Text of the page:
From feces to data: A metabarcoding method for analyzing consumed and available prey in a bird-insect food web

Seppo Rytkönen, Eero J. Vesterinen, Coen Westerduin, Tiina Leviäkangas, Emma Vatka, Marko Mutanen, Panu Välimäki, Markku Hukkanen, Marko Suokas, Markku Orell

Research output: Contribution to journalArticleScientificpeer-review

Abstract

Diets play a key role in understanding trophic interactions. Knowing the actual structure of food webs contributes greatly to our understanding of biodiversity and ecosystem functioning. The research of prey preferences of different predators requires knowledge not only of the prey consumed, but also of what is available. In this study, we applied DNA metabarcoding to analyze the diet of 4 bird species (willow tits Poecile montanus, Siberian tits Poecile cinctus, great tits Parus major and blue tits Cyanistes caeruleus) by using the feces of nestlings. The availability of their assumed prey (Lepidoptera) was determined from feces of larvae (frass) collected from the main foraging habitat, birch (Betula spp.) canopy. We identified 53 prey species from the nestling feces, of which 11 (21%) were also detected from the frass samples (eight lepidopterans). Approximately 80% of identified prey species in the nestling feces represented lepidopterans, which is in line with the earlier studies on the parids' diet. A subsequent laboratory experiment showed a threshold for fecal sample size and the barcoding success, suggesting that the smallest frass samples do not contain enough larval DNA to be detected by high-throughput sequencing. To summarize, we apply metabarcoding for the first time in a combined approach to identify available prey (through frass) and consumed prey (via nestling feces), expanding the scope and precision for future dietary studies on insectivorous birds.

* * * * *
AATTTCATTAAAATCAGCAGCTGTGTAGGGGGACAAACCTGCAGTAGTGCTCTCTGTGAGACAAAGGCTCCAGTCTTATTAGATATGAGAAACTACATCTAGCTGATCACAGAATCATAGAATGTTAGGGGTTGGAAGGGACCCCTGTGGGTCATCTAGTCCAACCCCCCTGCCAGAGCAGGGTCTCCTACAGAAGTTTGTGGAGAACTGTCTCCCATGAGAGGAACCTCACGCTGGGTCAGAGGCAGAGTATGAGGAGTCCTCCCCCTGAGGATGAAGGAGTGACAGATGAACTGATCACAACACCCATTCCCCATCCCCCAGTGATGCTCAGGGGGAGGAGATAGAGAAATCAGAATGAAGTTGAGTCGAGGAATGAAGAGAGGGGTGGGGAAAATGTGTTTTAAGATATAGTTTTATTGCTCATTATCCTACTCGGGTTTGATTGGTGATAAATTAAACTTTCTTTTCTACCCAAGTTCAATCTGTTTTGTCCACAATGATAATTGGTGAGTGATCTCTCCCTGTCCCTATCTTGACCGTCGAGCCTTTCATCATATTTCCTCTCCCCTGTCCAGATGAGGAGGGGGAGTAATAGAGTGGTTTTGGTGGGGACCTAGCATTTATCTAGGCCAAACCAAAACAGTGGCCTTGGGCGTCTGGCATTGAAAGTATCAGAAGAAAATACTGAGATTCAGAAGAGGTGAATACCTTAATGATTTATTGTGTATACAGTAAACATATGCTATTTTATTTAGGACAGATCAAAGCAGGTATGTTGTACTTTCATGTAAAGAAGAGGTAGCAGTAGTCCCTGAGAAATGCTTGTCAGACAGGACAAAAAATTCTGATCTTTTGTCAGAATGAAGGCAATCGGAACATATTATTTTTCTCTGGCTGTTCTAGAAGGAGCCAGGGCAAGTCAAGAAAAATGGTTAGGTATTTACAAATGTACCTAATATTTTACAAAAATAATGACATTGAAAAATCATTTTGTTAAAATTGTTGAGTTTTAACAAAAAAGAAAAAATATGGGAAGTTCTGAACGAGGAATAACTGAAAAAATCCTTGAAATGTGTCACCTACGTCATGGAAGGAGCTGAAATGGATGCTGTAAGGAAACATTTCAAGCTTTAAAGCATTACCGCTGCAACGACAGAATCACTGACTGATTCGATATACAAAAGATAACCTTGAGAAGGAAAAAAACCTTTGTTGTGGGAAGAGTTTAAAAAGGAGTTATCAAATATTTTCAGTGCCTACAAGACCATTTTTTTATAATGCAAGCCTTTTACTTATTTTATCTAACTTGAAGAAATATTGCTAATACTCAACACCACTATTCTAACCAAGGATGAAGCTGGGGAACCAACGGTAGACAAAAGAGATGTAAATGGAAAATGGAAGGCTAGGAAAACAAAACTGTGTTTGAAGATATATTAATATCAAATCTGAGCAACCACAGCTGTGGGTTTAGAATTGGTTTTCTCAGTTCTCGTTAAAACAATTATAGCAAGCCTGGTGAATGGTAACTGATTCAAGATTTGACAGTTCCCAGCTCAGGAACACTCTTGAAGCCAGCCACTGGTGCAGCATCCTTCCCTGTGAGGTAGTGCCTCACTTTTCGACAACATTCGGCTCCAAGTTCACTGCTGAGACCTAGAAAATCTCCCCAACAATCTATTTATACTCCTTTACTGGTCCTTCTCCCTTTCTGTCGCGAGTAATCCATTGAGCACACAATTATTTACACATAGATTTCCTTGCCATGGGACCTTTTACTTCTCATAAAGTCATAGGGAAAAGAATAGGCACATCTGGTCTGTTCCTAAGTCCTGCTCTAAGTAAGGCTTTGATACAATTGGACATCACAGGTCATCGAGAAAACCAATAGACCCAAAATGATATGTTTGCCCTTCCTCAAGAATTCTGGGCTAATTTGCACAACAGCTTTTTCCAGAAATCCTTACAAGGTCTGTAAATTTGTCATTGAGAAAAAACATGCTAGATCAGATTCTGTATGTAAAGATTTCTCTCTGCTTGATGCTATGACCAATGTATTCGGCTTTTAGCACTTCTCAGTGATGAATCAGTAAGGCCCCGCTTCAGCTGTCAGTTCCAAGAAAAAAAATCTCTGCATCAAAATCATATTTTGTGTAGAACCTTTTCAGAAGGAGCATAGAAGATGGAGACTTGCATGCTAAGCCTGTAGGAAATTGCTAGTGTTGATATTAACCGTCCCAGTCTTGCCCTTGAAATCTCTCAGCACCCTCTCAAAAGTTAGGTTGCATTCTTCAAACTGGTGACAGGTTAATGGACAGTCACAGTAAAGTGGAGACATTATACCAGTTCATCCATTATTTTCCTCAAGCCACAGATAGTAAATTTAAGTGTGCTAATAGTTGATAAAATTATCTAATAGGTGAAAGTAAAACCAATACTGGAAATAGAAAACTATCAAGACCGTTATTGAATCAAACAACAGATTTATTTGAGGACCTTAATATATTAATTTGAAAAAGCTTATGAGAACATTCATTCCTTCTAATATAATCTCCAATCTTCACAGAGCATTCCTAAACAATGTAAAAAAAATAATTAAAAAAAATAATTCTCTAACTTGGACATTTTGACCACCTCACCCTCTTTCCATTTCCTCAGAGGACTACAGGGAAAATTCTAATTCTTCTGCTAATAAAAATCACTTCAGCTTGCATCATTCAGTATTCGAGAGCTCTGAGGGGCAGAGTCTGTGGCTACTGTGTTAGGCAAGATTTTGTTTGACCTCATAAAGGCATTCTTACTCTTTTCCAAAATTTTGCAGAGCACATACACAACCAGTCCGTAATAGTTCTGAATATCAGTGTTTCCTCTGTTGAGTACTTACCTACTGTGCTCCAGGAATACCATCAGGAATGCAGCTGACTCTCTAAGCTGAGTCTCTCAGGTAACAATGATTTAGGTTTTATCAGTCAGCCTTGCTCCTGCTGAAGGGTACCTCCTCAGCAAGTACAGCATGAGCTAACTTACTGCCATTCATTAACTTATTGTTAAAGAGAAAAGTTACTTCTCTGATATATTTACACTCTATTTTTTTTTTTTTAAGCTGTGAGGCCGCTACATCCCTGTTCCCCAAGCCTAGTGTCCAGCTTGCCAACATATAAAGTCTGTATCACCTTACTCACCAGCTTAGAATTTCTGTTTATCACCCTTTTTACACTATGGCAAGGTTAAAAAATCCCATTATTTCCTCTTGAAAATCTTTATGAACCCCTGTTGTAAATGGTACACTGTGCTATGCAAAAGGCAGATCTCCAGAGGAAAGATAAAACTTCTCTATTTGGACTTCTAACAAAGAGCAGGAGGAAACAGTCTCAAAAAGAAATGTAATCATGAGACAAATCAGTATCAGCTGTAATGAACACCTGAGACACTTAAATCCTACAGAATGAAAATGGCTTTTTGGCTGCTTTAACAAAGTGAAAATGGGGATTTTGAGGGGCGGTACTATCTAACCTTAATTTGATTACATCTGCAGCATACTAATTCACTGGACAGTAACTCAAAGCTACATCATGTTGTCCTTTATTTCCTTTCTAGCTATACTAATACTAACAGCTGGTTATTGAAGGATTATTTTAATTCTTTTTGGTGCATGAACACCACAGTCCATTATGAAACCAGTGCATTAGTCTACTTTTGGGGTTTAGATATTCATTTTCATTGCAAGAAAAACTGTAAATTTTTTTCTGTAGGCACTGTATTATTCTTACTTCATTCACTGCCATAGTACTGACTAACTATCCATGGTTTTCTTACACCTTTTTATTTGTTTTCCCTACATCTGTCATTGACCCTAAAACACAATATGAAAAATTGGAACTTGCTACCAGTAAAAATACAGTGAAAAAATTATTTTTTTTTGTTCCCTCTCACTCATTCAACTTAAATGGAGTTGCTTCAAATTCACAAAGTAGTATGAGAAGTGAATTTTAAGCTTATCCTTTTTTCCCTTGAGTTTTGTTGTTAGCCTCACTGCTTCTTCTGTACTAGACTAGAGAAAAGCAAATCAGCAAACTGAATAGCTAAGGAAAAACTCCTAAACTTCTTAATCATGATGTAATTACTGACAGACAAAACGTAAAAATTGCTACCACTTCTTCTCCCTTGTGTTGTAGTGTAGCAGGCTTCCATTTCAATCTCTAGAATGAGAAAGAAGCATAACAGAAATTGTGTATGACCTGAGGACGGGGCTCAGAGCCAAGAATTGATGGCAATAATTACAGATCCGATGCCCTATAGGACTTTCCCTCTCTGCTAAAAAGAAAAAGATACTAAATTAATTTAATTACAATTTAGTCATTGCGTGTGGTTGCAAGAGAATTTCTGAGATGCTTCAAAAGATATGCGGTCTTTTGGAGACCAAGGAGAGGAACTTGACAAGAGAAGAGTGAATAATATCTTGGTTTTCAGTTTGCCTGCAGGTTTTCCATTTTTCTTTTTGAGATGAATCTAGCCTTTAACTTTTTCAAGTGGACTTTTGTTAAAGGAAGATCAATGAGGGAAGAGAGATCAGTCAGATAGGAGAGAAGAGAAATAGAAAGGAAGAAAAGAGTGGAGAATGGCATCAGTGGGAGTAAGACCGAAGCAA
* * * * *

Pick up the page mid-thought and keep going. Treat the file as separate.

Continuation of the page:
Original languageEnglish
JournalEcology and Evolution
Volume9
Issue number1
Pages (from-to)631-639
Number of pages9
ISSN2045-7758
DOIs
Publication statusPublished - Jan 2019
MoE publication typeA1 Journal article-refereed

Fields of Science

  • dietary ecology
  • DNA barcoding
  • fecal DNA
  • frass
  • insectivorous birds
  • Lepidoptera
  • metagenomics
  • TITS PARUS-MAJOR
  • SIZE
  • BARCODE
  • PREDATOR
  • ARTHROPODS
  • GREAT TITS
  • DNA
  • SELECTION
  • BROOD
  • LIFE
  • 1181 Ecology, evolutionary biology

Cite this

Rytkönen, Seppo ; Vesterinen, Eero J. ; Westerduin, Coen ; Leviäkangas, Tiina ; Vatka, Emma ; Mutanen, Marko ; Välimäki, Panu ; Hukkanen, Markku ; Suokas, Marko ; Orell, Markku. / From feces to data : A metabarcoding method for analyzing consumed and available prey in a bird-insect food web. In: Ecology and Evolution. 2019 ; Vol. 9, No. 1. pp. 631-639.
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title = "From feces to data: A metabarcoding method for analyzing consumed and available prey in a bird-insect food web",